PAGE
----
Rich Warren: Collectors spinning a profit with turntables
Cleaning out vintage audio components cluttering your basement or attic?
One reader expressed curiosity about whether old electronics retain any value.
"Do you have any idea of the second-hand value of a hi-fi system consisting of a Dynaco pre-amp, power-amp and FM tuner, kit-built and all tube, with a Thorens turntable and Shure SME arm, with 2 ARX speakers from 1968?"
If you practice carpentry, you could repurpose the speaker enclosures, which came wrapped in thick, real wood veneer in those days. Or use them for firewood.
Otherwise, the speakers are worthless. The tube electronics may fetch a few dollars from someone who values audio reproduction accomplished with vacuum tubes.
However, Dynaco never qualified as a premium brand. It was something of the Volkswagen for audio buffs during the 1960s.
If you owned Marantz or McIntosh tube electronics they would be valuable.
Your vinyl record playing gear might be a pot of gold. Assuming you've kept the Thorens spindle bearing lubricated and can obtain a new belt, a vinyl aficionado would snap it up.
Thorens made outstanding turntables, even its budget models. The SME tonearm (Shure imported them for a decade but had nothing to do with the design or manufacture) remains one of the best, assuming the bearings are not damaged.
Ironically, a decade ago this record playing gear might have been a modestly valued curiosity. Today, with the irrational resurgence of vinyl, quality gear from the past suddenly commands lofty prices.
Recently, a Chicago guitarist submitted an LP for my radio show. I offered to return it to him.
Regardless of any questionable advantages of analog vinyl versus digital, at all radio stations the audio chain goes through at least one and often multiple conversions from analog to digital to analog. This negates any sonic superiority from vinyl.
My radio station retains turntables for playing legacy LPs unavailable on CD. Our ultimate goal is to convert hundreds of our most rare and often played LPs to digital and store them in our server.
From a functional standpoint, LPs present a hassle for radio stations involving cueing and playing.
Many stations no longer even play actual CDs, having stored all their music on computer servers.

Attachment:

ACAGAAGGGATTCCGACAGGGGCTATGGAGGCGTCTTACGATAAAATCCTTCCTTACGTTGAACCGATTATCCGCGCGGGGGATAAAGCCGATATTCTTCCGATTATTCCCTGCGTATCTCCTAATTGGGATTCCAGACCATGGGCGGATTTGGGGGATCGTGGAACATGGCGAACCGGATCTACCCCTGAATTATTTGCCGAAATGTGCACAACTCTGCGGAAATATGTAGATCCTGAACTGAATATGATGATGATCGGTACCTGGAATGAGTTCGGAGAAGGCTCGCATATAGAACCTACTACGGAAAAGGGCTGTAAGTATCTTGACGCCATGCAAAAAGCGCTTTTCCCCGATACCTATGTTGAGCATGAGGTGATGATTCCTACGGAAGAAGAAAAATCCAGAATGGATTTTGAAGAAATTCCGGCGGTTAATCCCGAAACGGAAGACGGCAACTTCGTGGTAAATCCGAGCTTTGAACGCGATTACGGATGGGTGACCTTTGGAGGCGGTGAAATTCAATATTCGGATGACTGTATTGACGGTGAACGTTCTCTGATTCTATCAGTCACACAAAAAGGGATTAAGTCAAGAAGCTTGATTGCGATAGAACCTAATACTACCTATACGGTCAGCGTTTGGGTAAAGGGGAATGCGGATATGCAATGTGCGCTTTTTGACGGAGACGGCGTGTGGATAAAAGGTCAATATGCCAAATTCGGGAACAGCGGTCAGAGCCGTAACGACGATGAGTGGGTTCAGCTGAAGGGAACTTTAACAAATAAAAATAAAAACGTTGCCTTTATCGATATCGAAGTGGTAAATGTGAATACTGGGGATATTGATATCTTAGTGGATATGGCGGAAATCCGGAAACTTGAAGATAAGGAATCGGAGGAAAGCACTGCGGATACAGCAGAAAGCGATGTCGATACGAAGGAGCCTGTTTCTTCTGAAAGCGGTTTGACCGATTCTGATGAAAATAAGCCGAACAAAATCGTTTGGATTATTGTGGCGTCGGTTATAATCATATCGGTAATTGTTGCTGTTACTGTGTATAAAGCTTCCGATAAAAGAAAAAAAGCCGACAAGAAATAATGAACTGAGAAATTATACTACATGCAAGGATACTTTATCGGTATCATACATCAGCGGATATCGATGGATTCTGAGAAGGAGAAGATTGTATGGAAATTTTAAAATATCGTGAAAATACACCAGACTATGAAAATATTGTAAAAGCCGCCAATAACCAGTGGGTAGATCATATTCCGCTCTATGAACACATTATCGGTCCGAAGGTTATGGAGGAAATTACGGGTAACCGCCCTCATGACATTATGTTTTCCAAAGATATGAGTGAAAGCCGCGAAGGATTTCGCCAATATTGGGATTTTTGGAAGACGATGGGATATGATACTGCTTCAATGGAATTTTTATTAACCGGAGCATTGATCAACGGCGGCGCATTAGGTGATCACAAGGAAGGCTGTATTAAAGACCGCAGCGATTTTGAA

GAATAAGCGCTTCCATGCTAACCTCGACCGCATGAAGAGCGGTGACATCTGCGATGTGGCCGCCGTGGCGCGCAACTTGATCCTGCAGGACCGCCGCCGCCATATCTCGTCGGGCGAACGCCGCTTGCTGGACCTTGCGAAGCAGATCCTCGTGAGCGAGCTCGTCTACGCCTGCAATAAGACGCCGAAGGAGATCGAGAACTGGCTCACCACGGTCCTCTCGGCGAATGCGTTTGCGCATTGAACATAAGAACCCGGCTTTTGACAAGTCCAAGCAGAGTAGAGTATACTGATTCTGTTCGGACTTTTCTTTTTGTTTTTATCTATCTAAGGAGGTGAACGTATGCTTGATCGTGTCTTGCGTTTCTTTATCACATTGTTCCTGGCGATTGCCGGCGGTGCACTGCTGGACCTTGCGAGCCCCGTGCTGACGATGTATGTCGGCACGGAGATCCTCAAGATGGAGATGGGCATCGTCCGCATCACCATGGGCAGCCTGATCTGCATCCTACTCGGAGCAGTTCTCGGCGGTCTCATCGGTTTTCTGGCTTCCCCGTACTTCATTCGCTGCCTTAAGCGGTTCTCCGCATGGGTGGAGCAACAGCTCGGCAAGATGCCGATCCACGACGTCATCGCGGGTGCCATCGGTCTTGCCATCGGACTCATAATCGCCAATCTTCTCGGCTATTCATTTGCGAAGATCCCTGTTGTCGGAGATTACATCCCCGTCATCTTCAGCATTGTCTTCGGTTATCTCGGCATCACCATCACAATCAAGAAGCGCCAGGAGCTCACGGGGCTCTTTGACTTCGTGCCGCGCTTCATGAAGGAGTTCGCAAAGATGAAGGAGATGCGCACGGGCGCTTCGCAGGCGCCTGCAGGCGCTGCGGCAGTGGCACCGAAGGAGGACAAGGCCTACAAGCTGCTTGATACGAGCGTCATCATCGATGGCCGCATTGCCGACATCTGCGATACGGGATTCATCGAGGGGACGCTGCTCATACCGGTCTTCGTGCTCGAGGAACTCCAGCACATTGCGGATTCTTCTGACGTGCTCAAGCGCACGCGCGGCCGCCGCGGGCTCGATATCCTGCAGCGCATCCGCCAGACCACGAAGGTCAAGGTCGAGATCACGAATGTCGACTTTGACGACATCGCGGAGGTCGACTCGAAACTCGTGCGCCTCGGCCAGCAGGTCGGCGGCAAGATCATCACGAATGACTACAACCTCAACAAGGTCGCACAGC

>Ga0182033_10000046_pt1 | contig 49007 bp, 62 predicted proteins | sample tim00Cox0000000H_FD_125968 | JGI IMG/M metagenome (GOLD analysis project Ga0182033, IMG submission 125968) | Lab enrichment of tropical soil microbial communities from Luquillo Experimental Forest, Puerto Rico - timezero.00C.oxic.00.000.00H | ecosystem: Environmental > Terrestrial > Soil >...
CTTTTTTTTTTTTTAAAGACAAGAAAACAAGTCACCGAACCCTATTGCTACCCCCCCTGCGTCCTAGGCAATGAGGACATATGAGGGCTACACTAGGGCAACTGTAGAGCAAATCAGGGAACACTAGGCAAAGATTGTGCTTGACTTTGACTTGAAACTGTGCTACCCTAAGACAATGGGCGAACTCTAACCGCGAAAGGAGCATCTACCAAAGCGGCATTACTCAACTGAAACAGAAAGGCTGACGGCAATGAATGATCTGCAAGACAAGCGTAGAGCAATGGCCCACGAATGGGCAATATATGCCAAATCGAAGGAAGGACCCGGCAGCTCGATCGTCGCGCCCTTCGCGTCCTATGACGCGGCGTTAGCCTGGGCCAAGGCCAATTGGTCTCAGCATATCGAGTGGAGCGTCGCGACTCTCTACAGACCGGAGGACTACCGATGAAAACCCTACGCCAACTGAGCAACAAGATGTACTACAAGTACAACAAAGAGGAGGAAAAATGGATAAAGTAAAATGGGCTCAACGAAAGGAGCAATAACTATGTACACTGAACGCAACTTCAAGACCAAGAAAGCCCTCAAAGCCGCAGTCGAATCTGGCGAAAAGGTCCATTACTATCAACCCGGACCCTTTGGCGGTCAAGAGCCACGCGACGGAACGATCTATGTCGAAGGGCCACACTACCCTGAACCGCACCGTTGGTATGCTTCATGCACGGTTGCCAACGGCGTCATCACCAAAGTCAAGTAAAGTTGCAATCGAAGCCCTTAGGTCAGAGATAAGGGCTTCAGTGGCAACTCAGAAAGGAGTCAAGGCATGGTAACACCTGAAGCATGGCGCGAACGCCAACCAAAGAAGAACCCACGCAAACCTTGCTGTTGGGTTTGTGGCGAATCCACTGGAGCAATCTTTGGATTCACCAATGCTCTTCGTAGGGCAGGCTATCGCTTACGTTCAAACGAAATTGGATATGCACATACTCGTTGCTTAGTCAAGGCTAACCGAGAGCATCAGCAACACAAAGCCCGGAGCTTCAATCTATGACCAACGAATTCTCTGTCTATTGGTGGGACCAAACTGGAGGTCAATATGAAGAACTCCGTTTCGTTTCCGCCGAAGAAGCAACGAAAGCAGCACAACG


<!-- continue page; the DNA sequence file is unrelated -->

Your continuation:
Hearing whether LPs sonically surpass CDs requires listening using expensive equipment comparable to that found in Geoff Poor's high-end audio room at Glenn Poor's Audio-Video in Old Farm Shops at Kirby and Mattis in Champaign.
Just as most LPs were cheaply pressed and poorly recorded back in the 1960s and 1970s, most CDs are poorly recorded and mastered today.
That does not automatically make CDs inferior to LPs. Conversely, LPs staging a comeback are carefully and lovingly mastered and pressed in small quantities on high-quality vinyl.
A lot of CDs pain my ears, but the fault is not that they are digital or from the CD standard.
In a couple of decades, the best CD players from the 1990s and audiophile CDs from the past 30 years once again will become precious. When everyone grows sick of listening to mid-fi music from "the cloud," CDs will once again become desirable and hip.
The "cloud" consists of vast buildings housing multitudes of computer servers composed of computer hard drives storing exabytes of data.
The cloud stores everything including music, photos, video and data for entire corporations and government, accessed via the Internet, whether wired, Wi-Fi or cellular smartphone.
The same reader wonders why Comcast dropped the WGN noon newscast from cable. Last year he lamented the loss of the 9 p.m. newscast.
Research revealed this was not Comcast's decision, but WGN's.
It repackages its cable/satellite programming for the maximum number of viewers by a national audience.
While Chicago-area ex-patriots and those of us in Illinois under the thumb of Chicago remain interested in local Chicago news, the rest of the national would rather watch "Funniest Home Videos."
Rich Warren, who lives in the Champaign area, is a longtime reviewer of consumer electronics. He can be emailed at firstname.lastname@example.org.